What is a Breast Reduction?
Breast reduction and breast lift are technically very similar procedures with a breast reduction indicating a more significant removal of breast volume. Patients whose breasts have become larger than desired and perhaps deflated (known as breast ptosis) are generally candidates for this procedure. It involves repositioning the nipple-areola complex to a more desired, elevated location on the breast and reshaping the breast tissue that remains after removal of excess to a perkier, more elevated configuration.
Where will my incisions be?
Incisions are around the areola, from the border of the areola at 6 o’clock and in the fold of the breast. Incisions are closed with layers of sutures and dissolving sutures under the skin. Most breast reduction patients have a drain on each side which is removed once the drainage slows down, generally about a week or so. Incision care is simply cleaning with peroxide and applying Bacitracin until the incision are more healed. At about 2 or 3 weeks postop, depending on how the incisions look, silicone scar gel is started to help the healing incisions soften and mature.
How long will surgery be?
A breast reduction generally takes about 2 and a half to 3 hours.
What kind of Anesthesia will I have?
General anesthesia is used for breast reduction because it is safe and very well controlled. West Magnolia Surgery Center, on site at West Magnolia Plastic Surgery, is fully accredited by the AAAHC. Local anesthesia in injected into the incisions once the patient is under anesthesia for enhanced postoperative comfort.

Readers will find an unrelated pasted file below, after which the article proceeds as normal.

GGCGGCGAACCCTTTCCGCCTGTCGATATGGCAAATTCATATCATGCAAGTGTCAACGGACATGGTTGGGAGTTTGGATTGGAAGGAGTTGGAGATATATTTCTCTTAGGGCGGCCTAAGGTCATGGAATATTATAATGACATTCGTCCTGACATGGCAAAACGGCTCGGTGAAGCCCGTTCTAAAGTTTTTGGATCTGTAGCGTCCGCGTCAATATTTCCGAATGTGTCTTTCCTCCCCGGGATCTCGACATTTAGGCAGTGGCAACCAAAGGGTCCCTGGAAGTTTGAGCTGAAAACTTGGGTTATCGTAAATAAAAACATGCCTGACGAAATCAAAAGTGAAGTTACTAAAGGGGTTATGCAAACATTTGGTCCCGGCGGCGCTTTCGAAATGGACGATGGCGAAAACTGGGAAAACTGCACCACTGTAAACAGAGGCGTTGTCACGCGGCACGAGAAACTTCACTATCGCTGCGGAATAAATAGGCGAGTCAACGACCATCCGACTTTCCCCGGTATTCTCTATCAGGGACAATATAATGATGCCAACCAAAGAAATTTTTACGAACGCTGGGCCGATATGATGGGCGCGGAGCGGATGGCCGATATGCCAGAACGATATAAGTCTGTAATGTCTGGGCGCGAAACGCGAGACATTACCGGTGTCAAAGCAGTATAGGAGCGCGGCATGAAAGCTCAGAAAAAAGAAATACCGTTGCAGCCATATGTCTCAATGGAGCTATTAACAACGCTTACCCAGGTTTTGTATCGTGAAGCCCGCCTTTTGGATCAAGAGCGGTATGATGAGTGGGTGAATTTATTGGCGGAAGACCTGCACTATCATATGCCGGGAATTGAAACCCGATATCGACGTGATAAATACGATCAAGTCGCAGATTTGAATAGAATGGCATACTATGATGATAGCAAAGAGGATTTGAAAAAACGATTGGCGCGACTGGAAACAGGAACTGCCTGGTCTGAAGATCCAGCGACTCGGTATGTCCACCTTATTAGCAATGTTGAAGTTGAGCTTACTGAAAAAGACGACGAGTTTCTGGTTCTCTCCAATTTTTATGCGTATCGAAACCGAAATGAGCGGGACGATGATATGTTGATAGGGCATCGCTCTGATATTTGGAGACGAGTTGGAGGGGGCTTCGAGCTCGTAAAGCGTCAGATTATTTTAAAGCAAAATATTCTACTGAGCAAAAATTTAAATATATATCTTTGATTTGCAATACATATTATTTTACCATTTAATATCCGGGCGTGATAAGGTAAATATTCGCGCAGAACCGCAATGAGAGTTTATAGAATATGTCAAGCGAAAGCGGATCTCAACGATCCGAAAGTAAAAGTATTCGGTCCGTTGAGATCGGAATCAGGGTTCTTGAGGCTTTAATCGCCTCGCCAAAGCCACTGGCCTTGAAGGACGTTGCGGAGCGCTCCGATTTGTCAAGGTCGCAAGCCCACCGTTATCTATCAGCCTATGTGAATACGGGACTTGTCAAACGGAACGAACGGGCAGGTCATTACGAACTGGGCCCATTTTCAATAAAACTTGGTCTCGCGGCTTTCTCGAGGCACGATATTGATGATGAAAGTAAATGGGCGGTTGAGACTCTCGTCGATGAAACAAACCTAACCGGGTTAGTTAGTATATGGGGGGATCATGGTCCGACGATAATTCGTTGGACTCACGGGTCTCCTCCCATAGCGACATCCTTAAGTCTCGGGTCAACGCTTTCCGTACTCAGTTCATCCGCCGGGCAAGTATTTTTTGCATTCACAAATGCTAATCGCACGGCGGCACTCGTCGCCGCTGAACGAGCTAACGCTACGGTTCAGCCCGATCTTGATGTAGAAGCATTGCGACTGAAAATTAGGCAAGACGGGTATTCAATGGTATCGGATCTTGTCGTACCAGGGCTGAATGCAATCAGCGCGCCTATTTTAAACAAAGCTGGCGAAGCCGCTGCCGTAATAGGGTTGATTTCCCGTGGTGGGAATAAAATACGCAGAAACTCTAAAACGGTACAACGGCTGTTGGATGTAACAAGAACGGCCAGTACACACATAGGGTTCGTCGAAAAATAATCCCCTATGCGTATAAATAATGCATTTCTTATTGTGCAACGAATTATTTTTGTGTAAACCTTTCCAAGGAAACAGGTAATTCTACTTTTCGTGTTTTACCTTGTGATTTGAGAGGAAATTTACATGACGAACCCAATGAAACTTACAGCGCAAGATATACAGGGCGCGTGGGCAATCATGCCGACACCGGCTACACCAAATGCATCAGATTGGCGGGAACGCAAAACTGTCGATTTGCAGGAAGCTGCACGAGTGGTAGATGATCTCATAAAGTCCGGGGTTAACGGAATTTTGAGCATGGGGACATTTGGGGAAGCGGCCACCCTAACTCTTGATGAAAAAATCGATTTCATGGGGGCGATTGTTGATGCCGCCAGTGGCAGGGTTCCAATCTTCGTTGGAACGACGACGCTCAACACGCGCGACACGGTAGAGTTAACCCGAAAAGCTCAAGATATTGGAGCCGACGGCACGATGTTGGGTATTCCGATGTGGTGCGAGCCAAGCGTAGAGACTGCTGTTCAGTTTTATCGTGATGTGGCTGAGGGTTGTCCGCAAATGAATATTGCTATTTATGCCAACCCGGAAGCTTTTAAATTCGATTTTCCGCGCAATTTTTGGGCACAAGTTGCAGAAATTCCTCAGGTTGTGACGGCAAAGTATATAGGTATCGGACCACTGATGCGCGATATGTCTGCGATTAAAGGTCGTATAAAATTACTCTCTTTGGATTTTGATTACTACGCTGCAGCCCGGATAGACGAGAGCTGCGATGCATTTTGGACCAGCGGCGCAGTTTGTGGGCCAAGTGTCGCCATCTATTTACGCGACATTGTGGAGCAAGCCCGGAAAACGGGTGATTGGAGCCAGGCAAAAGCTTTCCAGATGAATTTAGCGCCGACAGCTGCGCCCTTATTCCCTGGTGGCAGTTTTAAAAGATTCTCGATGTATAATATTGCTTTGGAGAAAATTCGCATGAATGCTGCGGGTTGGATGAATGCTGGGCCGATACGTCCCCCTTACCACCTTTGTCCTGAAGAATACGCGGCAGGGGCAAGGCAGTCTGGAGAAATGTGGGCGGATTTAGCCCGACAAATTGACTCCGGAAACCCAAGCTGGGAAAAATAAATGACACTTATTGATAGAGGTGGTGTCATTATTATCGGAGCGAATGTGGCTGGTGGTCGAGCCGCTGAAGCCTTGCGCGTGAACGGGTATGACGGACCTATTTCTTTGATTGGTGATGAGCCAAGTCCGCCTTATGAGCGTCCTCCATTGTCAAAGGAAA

Breast Reduction Recovery Process:
Patients leave the surgery center with a surgical bra in place to secure their dressings. The patient’ s caretaker will have been educated on how to manage and record the drainage and instructions for incision care reviewed. Most patients have very little soreness after surgery and if any it is along the incisions. All patients are given prescriptions for pain medication and instructions on how to use it preoperatively. Once the drains are removed, patients can take a ‘real’ shower. By that time incisions are generally healed sufficiently to proceed to silicone scar therapy.
What are the risks?
The risks of breast reduction include bleeding, infection, asymmetry, loss of nipple blood supply and loss of nipple sensation. The most common complication I see is a small separation of the incision where multiple points come together: along the areola and the vertical scar and the vertical scar and the scar in the inframammary fold. Sometimes a buried suture becomes exposed necessitating removal in the office. Once a patient is healed, if there are concerns for symmetry or the appearance of a scar, office surgery can be performed to address this.
How do I prepare for surgery?
A preoperative appointment is scheduled approximately 2 weeks prior to surgery. At this time, all consents and recommendations, instructions for before and after surgery are reviewed. A long list of medications to avoid is reviewed and prescriptions are given for postoperative management. The day before surgery, all patients are called to review final questions, confirm nothing has occurred since the patient was seen at preop that might require rescheduling of the procedure and to finalize arrival time at the facility. All patients are given ample information at the preoperative appointment regarding a time line of what to expect in the recovery process and when.